by Amy Swearer
Joe Biden has begun naming his picks for top political positions in a Biden administration, and it is already evident that many of them are not fans of Americans’ Second Amendment right to keep and bear arms.
For example, California Attorney General Xavier Becerra—Biden’s choice to head the Department of Health and Human Services—has spent the past three years defending that state’s absurdly restrictive gun control laws in federal court.
Meanwhile, Dr. Vivek Murthy—chosen by Biden to return to the post of U.S. surgeon general—repeatedly has argued that gun-related violence should be reframed as a public health issue, with restrictive gun control measures imposed on law-abiding citizens to help combat it.
One aspect of public health and safety that these gun control advocates regularly fail to acknowledge, however, is just how often law-abiding citizens use their firearms to successfully defend themselves and others.
According to a 2013 report by the Centers for Disease Control and Prevention, almost every major study on the issue has found that Americans use their firearms in self-defense between 500,000 and 3 million times a year. There’s good reason to believe that many of these defensive gun uses aren’t reported to police, much less make the local or national news.
For this reason, The Daily Signal each month publishes an article highlighting some of the previous month’s many news stories on defensive gun use that you may have missed—or that might not have made it to the national spotlight in the first place. (Read accounts from 2019 and so far in 2020 here.)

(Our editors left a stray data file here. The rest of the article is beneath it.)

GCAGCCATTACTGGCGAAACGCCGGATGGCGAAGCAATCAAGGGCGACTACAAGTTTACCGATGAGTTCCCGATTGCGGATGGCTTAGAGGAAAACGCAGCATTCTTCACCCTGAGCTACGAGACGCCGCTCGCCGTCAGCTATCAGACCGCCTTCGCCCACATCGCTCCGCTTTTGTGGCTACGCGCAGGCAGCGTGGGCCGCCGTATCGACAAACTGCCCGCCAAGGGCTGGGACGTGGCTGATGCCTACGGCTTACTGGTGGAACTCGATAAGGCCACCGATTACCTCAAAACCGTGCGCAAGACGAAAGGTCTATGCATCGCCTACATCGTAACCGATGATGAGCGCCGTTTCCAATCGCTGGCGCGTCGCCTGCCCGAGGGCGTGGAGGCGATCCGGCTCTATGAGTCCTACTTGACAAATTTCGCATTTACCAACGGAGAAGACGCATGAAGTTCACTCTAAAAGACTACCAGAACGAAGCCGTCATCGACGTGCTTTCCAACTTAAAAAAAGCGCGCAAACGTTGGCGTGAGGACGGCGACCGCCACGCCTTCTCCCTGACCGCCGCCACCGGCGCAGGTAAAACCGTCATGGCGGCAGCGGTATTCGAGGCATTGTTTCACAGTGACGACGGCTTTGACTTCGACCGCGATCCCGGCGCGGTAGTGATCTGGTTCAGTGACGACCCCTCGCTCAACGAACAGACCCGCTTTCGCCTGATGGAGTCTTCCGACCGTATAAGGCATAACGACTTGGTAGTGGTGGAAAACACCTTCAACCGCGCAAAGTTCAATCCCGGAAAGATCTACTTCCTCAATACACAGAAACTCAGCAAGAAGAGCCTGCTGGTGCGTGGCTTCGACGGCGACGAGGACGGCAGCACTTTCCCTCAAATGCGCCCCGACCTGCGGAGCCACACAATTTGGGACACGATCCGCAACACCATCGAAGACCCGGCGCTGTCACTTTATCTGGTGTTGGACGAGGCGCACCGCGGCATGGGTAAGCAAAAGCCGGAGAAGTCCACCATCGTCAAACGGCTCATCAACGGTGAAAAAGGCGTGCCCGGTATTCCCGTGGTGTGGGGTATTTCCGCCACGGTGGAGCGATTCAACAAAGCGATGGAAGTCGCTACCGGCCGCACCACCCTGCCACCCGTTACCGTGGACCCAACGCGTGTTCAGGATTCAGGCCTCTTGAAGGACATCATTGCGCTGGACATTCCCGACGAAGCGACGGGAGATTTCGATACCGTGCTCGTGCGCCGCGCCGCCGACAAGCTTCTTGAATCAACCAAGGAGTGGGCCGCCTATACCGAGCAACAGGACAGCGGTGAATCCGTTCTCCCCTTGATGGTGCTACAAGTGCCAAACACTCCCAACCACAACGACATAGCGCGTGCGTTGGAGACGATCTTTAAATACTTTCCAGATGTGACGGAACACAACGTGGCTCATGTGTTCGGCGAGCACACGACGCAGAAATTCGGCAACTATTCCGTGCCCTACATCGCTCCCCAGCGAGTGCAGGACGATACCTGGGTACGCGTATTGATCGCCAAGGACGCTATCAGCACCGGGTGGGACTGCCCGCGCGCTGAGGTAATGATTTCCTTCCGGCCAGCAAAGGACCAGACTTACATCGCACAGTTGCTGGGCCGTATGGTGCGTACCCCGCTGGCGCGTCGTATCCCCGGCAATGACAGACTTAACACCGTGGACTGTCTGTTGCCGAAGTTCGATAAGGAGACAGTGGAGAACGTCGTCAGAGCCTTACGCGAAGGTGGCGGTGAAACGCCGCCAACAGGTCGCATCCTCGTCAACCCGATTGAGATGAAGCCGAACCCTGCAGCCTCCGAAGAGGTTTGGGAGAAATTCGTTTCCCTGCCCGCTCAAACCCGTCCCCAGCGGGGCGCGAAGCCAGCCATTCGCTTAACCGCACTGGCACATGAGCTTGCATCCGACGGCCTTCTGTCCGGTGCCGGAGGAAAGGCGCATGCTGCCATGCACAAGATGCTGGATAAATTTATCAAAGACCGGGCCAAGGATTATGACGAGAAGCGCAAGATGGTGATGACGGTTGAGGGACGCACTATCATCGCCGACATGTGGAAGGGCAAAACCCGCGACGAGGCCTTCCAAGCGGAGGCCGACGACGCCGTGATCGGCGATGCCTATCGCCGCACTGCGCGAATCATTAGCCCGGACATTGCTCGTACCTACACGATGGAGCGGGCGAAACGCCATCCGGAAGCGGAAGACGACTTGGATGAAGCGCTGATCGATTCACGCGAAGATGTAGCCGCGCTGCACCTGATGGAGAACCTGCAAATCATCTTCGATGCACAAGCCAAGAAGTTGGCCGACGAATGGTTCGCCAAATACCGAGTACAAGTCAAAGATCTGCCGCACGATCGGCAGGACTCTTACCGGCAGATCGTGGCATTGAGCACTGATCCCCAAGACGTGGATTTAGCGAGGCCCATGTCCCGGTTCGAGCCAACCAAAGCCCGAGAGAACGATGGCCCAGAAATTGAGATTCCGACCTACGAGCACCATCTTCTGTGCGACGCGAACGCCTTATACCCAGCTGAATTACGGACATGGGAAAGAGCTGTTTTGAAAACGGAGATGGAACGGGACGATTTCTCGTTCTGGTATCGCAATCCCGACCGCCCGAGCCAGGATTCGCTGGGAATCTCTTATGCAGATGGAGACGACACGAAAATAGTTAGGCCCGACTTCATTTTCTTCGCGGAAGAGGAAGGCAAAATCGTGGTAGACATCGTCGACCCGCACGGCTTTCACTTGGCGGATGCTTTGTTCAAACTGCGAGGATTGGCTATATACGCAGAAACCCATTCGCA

The examples below represent only a small portion of the news stories on defensive gun use that we found in November. You may explore more by using The Heritage Foundation’s interactive Defensive Gun Use Database.
- Nov. 2, Daytona Beach, Florida: A man at a gas station made inappropriate sexual gestures toward another motorist’s wife, causing an argument. The man eventually left, but soon returned and attacked the other motorist with a metal pipe. He fired his gun at the attacker in self-defense, causing him to flee. Police later arrested the attacker, who they said was on probation for aggravated battery.
- Nov. 5, Marion, South Carolina: A man opened fire twice on a crowd of people, first while driving past and then after parking and walking toward the crowd, police said. During this second confrontation, an intended victim drew a firearm and shot and wounded the attacker.
- Nov. 7, Tamarac, Florida: A homeowner handicapped by polio had just gotten out of the shower when he heard a man bashing in his front door with a brick. The homeowner retrieved his handgun and, as he called 911, warned the man to go away. He spent 15 minutes pleading with dispatchers for help as his neighbors also made panicked 911 calls, but law enforcement didn’t respond. Fortunately, between the homeowner’s hurricane-proof glass door and his threats to shoot the intruder if he broke in, the man gave up and walked away. He later was arrested.
- Nov. 9, Okmulgee County, Oklahoma: Aware that local authorities were searching for someone described as armed and dangerous who had shot at and fled from police, a homeowner became alarmed when his son told him a strange man was at the door. The homeowner saw the man trying to get into a car in the next driveway, grabbed his shotgun, and held the man at gunpoint until police arrived. He was indeed the wanted suspect.